Step 1: Size and level
Warm up by talking about the concept of size and level: high (tall, reaching up, tiptoes) and low (on the floor; crouching, sitting, lying down), big (arms out, legs out) and little (arms in, legs in).
Call out body parts to be performed at high and low levels, large and small sizes. For example: reach up high and wide with your hands and arms, leap like a kangaroo, fly like a butterfly, creep like a bug, slither like a lizard, crawl like a spider.
Teaching Tip: Talk about how the musical accompaniment also reinforces size and level. How does a big shape sound? Little? Low or high?
Step 2: Types of shapes
Introduce the concept of shape through a story book or images. Then talk about how shape can be achieved by positioning our body and parts. How can our body make shapes? Bodies can be curled, twisted, stretched, straight, curved, angular or zigzag, wide, or narrow.
Shapes come in different sizes (large, tiny, huge, little) and are found at different levels (high or low).
Model and have students imitate the following:
- Make a wide shape with your legs, then arms: “this is a wide shape.”
- Stretch into a narrow (thin or skinny) shape with your arms over your head: “this is a narrow (thin or skinny) shape.” *Choose which word is best for your students.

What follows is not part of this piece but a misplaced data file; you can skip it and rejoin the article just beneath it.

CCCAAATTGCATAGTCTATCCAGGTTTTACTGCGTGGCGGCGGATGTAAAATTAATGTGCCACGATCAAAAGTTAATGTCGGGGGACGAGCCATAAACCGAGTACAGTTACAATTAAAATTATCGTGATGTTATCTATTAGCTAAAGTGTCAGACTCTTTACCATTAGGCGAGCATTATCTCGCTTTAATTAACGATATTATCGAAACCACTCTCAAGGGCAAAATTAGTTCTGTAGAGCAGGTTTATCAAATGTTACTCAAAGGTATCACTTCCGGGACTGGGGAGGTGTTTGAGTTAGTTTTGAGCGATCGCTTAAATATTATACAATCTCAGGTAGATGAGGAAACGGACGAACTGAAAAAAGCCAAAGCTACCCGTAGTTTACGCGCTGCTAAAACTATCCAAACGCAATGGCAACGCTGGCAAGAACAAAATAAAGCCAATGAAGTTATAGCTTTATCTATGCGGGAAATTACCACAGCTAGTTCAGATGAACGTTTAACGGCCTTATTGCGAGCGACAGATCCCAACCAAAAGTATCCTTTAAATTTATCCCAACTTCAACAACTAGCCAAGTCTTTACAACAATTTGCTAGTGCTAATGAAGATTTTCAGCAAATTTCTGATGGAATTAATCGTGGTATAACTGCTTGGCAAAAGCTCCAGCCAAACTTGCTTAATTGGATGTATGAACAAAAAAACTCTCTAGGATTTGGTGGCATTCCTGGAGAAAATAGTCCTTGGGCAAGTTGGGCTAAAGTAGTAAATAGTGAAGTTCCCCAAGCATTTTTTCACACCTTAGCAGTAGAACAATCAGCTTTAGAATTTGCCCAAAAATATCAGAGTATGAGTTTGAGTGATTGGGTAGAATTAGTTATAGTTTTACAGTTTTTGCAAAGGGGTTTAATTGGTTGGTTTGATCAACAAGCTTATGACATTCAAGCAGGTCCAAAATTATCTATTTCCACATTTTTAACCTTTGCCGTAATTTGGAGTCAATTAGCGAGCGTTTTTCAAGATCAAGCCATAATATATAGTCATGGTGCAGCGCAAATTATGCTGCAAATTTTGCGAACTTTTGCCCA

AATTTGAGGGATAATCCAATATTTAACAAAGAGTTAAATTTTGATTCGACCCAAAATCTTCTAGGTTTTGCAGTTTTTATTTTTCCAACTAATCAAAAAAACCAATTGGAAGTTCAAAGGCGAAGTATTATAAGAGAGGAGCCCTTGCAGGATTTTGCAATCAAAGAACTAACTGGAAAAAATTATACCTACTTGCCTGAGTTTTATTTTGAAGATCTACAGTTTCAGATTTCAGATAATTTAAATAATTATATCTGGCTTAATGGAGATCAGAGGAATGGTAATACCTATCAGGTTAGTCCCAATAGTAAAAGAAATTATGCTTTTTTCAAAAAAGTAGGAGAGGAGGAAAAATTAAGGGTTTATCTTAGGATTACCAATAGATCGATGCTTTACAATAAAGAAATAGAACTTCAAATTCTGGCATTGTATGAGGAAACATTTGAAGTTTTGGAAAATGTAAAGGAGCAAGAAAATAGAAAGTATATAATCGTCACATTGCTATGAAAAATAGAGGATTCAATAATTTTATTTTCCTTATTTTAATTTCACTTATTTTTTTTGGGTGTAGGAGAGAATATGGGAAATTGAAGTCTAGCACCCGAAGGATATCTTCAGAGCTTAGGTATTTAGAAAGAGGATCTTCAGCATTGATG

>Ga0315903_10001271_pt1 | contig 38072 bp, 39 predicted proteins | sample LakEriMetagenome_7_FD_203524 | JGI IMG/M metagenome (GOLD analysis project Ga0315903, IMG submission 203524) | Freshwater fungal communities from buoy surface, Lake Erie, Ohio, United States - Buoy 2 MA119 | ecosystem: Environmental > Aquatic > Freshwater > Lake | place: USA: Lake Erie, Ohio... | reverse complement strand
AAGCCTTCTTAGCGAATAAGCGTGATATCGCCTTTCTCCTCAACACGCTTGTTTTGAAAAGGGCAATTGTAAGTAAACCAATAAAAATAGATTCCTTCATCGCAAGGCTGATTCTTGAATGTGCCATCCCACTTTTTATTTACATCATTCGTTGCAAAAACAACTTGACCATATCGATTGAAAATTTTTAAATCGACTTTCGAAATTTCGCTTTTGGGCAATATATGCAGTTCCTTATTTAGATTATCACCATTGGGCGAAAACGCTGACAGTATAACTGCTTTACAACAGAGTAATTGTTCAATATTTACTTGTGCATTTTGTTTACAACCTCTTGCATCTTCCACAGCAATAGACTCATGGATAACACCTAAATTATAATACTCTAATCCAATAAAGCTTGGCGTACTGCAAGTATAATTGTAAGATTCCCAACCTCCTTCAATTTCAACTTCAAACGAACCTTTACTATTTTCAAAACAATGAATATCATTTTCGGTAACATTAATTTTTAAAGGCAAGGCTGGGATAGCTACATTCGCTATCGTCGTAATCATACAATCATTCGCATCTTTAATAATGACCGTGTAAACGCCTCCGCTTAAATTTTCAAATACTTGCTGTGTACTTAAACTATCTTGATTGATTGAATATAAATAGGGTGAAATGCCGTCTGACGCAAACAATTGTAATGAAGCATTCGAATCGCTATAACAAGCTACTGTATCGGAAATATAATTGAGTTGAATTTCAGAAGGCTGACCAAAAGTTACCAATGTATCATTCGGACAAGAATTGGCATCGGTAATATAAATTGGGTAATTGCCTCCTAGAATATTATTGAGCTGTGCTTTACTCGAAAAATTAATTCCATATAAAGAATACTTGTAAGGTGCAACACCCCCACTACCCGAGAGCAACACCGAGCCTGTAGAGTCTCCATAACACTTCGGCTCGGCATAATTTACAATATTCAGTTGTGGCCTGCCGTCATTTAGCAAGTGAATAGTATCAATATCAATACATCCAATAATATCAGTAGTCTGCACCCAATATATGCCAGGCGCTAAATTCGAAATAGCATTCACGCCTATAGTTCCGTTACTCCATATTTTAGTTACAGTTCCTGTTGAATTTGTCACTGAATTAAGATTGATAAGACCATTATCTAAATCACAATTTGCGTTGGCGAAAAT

- Curl up into a ball: “this is a curled shape.”
- Stand on one foot, tilt over (or you can balance on one foot and one hand on the floor): “this is a balanced shape.”
- Stand with feet shoulder-width apart and bend forward, backward, and sideways. Use arms if you wish. “This is a curved shape.”
- Wrap your legs around each other, wrap your arms around yourself or sit criss-cross applesauce: “this is a twisted shape.”
To music, prompt students to create shapes in large and small ways and at different levels. For example, make a twisted shape at a low level, make a large shape at a high level, make a balanced shape at a medium level, make a tiny shape at a low level, etc.
Try playing the music loudly, and tell students their movement, shapes, and sizes should be large (levels can be prompted by you or you can let the students choose).
When the music is soft, their movement, shapes, and sizes should be small.
Lesson Extension: To demonstrate making shapes: Give students a lump of clay or aluminum foil to mold. Discuss and demonstrate making each of the following:
- a flat shape
- wide shape
- narrow shape
- pretzel or twisted shape
- a curved shape
- a ball
Students make the above shapes, one at a time with the clay or foil, before they make the shapes with their bodies.
Looking Ahead: For next class
Have a story ready for the class to use/retell through dance in the following 3–4 classes. Examples to consider:
“Rabbits Snow Dance” by James Bruchac and Joseph Bruchac
“We All Went on Safari” by Laurie Krebs
“The Very Busy Spider” by Eric Carle
“The Cicada and the Ant” retold by Pita Graham
or a storybook currently used in your classroom.